In Funding Year 2012, school and school district applicants requested approximately $5 billion in E-rate discounts on connectivity services and communications infrastructure. These E-rate funding requests represent over 52.2 million K-12 students nationwide.
In its most recent Digest of Education Statistics, the National Center for Education Statistics (NCES) projected that total student enrollment in public and private elementary and secondary schools in fall 2010 would be approximately 55.35 billion¹. When we take a look at the average growth in student enrollment from 2007 to 2010, we can estimate that total student enrollment in 2012 should be around 55.5 million students. With 52.2 million of those students represented on FY 2012 E-rate applications, we can see that E-rate program funds directly impact approximately 95% of the K-12 students in the United States. Further, the percentage of total student enrollment referenced on E-rate applications has risen steadily over the past twelve years:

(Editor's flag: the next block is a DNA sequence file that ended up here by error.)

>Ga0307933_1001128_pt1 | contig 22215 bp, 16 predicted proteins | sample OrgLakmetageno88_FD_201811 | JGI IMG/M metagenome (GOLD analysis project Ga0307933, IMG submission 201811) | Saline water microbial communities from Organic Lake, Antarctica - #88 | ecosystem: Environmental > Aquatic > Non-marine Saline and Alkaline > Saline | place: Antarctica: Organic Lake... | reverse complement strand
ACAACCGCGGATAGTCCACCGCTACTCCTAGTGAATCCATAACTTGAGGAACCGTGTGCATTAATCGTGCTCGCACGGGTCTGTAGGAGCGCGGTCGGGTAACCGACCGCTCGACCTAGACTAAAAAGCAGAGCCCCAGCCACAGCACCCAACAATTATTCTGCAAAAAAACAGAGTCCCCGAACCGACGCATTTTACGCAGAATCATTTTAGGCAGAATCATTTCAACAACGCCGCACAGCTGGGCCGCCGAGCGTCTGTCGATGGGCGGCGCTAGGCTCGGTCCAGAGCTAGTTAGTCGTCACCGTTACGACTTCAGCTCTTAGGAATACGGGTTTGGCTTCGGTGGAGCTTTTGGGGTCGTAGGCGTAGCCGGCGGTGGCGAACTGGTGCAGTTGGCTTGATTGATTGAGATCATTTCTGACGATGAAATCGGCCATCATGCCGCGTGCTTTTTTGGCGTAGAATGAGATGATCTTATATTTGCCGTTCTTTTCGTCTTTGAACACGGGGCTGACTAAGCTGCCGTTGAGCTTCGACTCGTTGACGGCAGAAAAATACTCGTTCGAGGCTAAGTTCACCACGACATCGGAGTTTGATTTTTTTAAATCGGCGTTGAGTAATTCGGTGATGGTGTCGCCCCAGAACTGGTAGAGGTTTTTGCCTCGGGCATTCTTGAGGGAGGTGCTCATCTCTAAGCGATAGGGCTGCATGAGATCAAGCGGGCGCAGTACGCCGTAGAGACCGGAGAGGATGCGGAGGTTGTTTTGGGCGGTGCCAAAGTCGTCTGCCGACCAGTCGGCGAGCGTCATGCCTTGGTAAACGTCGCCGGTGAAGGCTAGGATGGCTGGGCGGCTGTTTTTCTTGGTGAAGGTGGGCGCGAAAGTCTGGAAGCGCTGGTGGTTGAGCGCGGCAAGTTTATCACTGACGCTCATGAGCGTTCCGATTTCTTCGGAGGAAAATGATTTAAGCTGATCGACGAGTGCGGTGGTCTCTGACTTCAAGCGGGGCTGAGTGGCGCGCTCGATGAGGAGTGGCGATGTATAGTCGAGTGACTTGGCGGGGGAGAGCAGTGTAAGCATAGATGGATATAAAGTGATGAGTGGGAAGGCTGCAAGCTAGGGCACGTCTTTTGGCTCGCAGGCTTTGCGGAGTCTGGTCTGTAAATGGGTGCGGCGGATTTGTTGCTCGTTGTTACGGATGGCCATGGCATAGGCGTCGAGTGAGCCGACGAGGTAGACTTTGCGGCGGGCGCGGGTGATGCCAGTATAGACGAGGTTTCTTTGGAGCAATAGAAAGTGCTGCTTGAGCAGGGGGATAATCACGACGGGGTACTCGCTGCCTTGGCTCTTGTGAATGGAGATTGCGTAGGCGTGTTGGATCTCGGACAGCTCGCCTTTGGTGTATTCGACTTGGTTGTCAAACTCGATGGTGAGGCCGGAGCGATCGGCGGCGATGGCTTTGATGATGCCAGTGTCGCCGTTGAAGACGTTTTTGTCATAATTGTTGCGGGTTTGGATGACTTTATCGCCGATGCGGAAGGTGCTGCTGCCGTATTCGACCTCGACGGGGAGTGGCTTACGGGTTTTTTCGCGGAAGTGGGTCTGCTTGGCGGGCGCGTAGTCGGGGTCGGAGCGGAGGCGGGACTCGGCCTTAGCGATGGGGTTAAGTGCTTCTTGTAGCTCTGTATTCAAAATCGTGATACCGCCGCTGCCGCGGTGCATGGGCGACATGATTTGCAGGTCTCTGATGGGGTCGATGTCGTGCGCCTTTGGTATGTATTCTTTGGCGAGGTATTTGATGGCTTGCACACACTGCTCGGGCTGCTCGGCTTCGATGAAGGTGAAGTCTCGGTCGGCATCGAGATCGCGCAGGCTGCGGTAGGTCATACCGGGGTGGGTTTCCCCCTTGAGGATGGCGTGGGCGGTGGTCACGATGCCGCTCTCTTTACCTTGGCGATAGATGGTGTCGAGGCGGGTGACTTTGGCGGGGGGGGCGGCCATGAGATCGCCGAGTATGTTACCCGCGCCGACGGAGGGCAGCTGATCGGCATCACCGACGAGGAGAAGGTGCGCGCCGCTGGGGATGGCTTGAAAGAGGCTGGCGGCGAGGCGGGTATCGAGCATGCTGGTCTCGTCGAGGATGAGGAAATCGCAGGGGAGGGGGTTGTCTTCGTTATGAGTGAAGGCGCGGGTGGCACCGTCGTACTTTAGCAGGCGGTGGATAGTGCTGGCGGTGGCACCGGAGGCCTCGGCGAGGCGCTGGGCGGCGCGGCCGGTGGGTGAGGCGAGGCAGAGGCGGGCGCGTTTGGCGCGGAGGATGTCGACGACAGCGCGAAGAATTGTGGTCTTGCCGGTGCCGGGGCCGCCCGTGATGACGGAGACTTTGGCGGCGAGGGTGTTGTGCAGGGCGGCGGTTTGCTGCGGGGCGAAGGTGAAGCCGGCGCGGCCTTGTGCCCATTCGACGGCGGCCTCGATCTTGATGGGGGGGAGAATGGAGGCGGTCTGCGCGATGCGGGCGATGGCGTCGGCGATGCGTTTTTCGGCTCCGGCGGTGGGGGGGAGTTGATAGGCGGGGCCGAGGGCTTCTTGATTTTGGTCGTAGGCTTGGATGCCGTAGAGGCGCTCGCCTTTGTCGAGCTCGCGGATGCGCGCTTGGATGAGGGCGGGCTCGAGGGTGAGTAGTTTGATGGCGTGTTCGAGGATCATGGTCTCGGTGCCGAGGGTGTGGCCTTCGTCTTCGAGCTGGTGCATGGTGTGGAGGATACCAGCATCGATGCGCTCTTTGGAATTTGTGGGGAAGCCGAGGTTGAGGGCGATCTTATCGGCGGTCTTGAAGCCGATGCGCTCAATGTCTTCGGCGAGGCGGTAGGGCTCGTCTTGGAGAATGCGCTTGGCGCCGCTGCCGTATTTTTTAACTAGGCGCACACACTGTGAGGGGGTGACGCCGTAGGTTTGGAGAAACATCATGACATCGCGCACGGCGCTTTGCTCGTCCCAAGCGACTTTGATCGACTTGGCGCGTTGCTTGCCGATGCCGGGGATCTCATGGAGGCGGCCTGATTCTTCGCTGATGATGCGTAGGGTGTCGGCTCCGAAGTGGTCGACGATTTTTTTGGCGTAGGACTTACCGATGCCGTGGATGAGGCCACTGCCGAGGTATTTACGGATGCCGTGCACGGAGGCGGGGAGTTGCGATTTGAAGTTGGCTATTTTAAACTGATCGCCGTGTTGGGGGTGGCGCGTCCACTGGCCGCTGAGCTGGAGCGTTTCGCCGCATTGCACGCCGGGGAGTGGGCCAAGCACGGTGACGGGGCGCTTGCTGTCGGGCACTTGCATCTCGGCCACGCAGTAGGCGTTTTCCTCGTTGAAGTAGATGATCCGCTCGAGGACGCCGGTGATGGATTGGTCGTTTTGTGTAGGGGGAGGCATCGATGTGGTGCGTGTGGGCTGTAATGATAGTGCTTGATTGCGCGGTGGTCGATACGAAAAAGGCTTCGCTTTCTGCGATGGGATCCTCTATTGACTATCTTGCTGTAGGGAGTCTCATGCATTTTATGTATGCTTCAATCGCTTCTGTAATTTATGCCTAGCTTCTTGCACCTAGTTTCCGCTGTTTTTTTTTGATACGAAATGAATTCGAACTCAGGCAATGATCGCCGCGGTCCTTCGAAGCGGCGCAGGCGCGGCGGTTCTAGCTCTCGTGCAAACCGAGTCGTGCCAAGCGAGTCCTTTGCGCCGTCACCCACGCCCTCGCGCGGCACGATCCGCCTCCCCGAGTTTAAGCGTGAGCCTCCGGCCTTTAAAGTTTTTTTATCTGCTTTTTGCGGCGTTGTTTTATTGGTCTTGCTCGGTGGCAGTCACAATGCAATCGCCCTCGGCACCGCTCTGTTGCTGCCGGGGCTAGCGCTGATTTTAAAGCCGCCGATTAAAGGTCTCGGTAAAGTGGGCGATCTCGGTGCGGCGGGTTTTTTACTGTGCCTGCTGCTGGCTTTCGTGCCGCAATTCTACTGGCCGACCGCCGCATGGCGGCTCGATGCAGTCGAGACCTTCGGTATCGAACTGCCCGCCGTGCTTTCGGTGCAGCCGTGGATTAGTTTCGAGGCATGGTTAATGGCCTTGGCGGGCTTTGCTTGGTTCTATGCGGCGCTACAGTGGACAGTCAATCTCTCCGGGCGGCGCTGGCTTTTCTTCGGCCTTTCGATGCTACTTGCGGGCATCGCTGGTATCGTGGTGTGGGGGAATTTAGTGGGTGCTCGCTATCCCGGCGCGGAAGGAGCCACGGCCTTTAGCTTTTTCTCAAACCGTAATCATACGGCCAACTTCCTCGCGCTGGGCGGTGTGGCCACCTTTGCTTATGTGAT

With the requested amounts and rate of participation in the E-rate program at an all-time high, schools are sending a clear signal that advanced connectivity and infrastructure services are vital to their success – a theme which was echoed by over 90% of the applicants who responded to Funds For Learning’s 2012 applicant survey.
Nevertheless, the availability of E-rate funds for all applicants in future years is becoming increasingly uncertain. Requests for funding now outpace the annual funding cap by almost 2:1, and the demand for connectivity services alone has more than doubled in the past twelve years:
The implications are clear: in order for E-rate funding to continue its direct and critical impact on over 95% of the K-12 students in the country, significant changes must be considered. Over the next few weeks, Funds For Learning will be taking a more in-depth look at how E-rate funds are distributed and utilized among school applicants, discussing the opportunities and challenges presented by potential changes to the program’s structure.